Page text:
NASA Funds 8 Advanced Robotics Projects - InformationWeek

InformationWeek is part of the Informa Tech Division of Informa PLC

This site is operated by a business or businesses owned by Informa PLC and all copyright resides with them.Informa PLC's registered office is 5 Howick Place, London SW1P 1WG. Registered in England and Wales. Number 8860726.

Software // Information Management
12:43 PM

NASA Funds 8 Advanced Robotics Projects

National Robotics Initiative strives to develop machines that can work alongside humans in Mars exploration and other areas.

Defense Robots: Fast, Flexible, And Tough
Defense Robots: Fast, Flexible, And Tough
(click image for larger view and for slideshow)
NASA is investing $2.7 million to kick off eight advanced robotics projects aimed at improving robot technology as part of its long-term goal of putting a human on Mars.

The projects, part of the White House's National Robotics Initiative, are tied to NASA's plans for an asteroid mission in 2025 and human exploration of Mars around 2035. The National Science Foundation managed the solicitation for the project proposals, each of which will receive between $150,000 and $1 million in funding.

NASA selected eight proposals from U.S. universities. The proposals include development of human avatar robots capable of exploring hazardous environments; active skins for tactile feedback; "tele-manipulation" of humanoid robots on rough terrain; and long, thin continuum robots.

[ NASA has a new system to process raw data generated by the Mars Rover. Read about it at NASA Makes Most Of Curiosity Rover Data. ]

The research will tackle challenges in "co-robotics," where robots assist and perform functions alongside humans. "Where robots were once kept in cages and separated from people, we are now seeing robots built to co-exist with humans, helping people at work and throughout society," NASA said on its National Robotics Initiative (NRI) website. "The NRI is targeting these new machines that will work with humans as co-workers, co-explorers, co-inhabitants, co-drivers, creating and capturing the new discipline of co-robotics."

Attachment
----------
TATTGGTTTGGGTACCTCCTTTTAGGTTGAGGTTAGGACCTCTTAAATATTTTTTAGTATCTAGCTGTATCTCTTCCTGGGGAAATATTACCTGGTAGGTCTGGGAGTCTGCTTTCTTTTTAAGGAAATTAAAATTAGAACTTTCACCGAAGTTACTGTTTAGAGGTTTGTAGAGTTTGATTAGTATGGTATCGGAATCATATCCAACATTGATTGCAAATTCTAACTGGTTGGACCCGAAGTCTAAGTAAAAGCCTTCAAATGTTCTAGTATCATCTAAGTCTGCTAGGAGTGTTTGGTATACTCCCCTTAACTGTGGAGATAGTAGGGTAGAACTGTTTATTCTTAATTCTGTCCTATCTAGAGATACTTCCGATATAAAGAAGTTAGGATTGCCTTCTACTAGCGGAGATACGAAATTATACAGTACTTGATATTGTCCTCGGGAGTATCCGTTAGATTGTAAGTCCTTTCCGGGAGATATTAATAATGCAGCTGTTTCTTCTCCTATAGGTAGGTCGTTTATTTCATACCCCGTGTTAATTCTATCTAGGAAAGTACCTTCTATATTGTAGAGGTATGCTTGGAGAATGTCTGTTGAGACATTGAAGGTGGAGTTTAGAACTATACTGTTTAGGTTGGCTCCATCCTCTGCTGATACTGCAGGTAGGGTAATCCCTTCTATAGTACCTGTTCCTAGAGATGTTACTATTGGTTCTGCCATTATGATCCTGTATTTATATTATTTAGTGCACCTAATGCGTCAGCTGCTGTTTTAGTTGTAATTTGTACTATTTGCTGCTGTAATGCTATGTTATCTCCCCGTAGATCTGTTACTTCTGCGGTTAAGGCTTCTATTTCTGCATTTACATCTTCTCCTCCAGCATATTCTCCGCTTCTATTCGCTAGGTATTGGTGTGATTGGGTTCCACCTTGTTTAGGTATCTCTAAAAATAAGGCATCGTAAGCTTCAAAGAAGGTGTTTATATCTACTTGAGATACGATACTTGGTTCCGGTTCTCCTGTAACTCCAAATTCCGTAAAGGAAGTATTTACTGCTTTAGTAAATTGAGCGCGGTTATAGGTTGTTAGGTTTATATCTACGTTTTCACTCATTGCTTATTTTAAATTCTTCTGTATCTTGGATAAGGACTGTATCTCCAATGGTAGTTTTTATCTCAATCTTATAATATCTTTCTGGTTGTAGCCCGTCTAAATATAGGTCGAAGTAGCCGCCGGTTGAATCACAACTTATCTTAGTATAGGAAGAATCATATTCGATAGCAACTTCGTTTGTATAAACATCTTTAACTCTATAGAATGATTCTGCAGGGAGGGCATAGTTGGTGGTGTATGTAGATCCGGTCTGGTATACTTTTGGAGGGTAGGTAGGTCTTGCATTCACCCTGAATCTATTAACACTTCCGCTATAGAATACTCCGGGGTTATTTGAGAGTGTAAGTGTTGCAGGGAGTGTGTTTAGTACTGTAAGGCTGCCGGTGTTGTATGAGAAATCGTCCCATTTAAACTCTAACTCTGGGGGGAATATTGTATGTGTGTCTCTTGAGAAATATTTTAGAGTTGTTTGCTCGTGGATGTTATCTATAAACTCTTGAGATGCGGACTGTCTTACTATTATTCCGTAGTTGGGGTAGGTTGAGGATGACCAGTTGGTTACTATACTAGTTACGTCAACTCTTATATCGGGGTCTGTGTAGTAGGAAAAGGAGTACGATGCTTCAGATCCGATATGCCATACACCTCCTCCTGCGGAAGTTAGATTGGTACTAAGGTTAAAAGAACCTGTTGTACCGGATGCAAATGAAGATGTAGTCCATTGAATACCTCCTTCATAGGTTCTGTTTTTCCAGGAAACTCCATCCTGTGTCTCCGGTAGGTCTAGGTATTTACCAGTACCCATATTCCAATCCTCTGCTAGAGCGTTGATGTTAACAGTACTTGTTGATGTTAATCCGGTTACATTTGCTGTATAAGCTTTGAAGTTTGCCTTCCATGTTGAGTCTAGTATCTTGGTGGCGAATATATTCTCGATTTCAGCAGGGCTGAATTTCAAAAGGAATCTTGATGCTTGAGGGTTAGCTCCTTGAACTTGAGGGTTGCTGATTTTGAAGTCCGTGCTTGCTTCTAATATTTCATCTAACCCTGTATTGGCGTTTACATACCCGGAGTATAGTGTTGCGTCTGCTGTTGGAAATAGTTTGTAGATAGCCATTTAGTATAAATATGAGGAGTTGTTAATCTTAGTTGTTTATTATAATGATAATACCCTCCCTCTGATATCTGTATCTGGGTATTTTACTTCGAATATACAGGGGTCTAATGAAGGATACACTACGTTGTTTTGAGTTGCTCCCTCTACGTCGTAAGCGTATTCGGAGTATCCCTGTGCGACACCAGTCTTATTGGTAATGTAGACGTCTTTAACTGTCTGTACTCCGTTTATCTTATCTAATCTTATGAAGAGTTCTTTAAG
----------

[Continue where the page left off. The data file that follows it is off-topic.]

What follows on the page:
NASA has placed a robot, Robonaut 2, on the International Space Station, with a goal of performing tasks that are mundane or too dangerous for astronauts. Its first job was to monitor air velocity. The agency points to Robonaut as an example of the practical ways robots can assist its missions.

The purpose of NASA's latest robotics initiative is to encourage research that combines computer and systems science with mechanical, electrical, and materials engineering and social, behavioral, and economic sciences, NASA said in a statement on the project awards. In addition to helping with space exploration, the robotics advances may have applications in manufacturing and business.

InformationWeek Government's GovCloud 2012 is a day-long event where IT professionals in federal, state, and local government will develop a deeper understanding of the options available today. IT leaders in government and other experts will share best practices and their advice on how to make the right choices. Join us for this insightful gathering of government IT executives to hear firsthand about the challenges and opportunities of cloud computing. It happens in Washington, D.C., on Oct. 17.

We welcome your comments on this topic on our social media channels, or [contact us directly] with questions about the site.
Comment  | 
Print  | 
More Insights
Newest First  |  Oldest First  |  Threaded View
User Rank: Apprentice
9/20/2012 | 3:58:01 PM
re: NASA Funds 8 Advanced Robotics Projects
It seems natural that this would be the next step for Nasa. They have literally put a rover on Mars, and I am sure they are seeking other things of robotic nature that could also be sent up and used for tools on distant planets. They will monitor how the robotic toll reacts before they send up a living human estimated in the year 2035. This is going to produce the next wave of technology. Robotic avatars, this will certainly get a lot of people excited and means Hollywood will have to be more creative or is it technology that needs to be more creative?

Paul Sprague
InformationWeek Contributor
11 Ways DevOps Is Evolving
Lisa Morgan, Freelance Writer,  2/18/2021
Graph-Based AI Enters the Enterprise Mainstream
James Kobielus, Tech Analyst, Consultant and Author,  2/16/2021
What Comes Next for AWS with Jassy to Become Amazon CEO
Joao-Pierre S. Ruth, Senior Writer,  2/4/2021
White Papers
Register for InformationWeek Newsletters
Current Issue
2021 Top Enterprise IT Trends
We've identified the key trends that are poised to impact the IT landscape in 2021. Find out why they're important and how they will affect you.
Flash Poll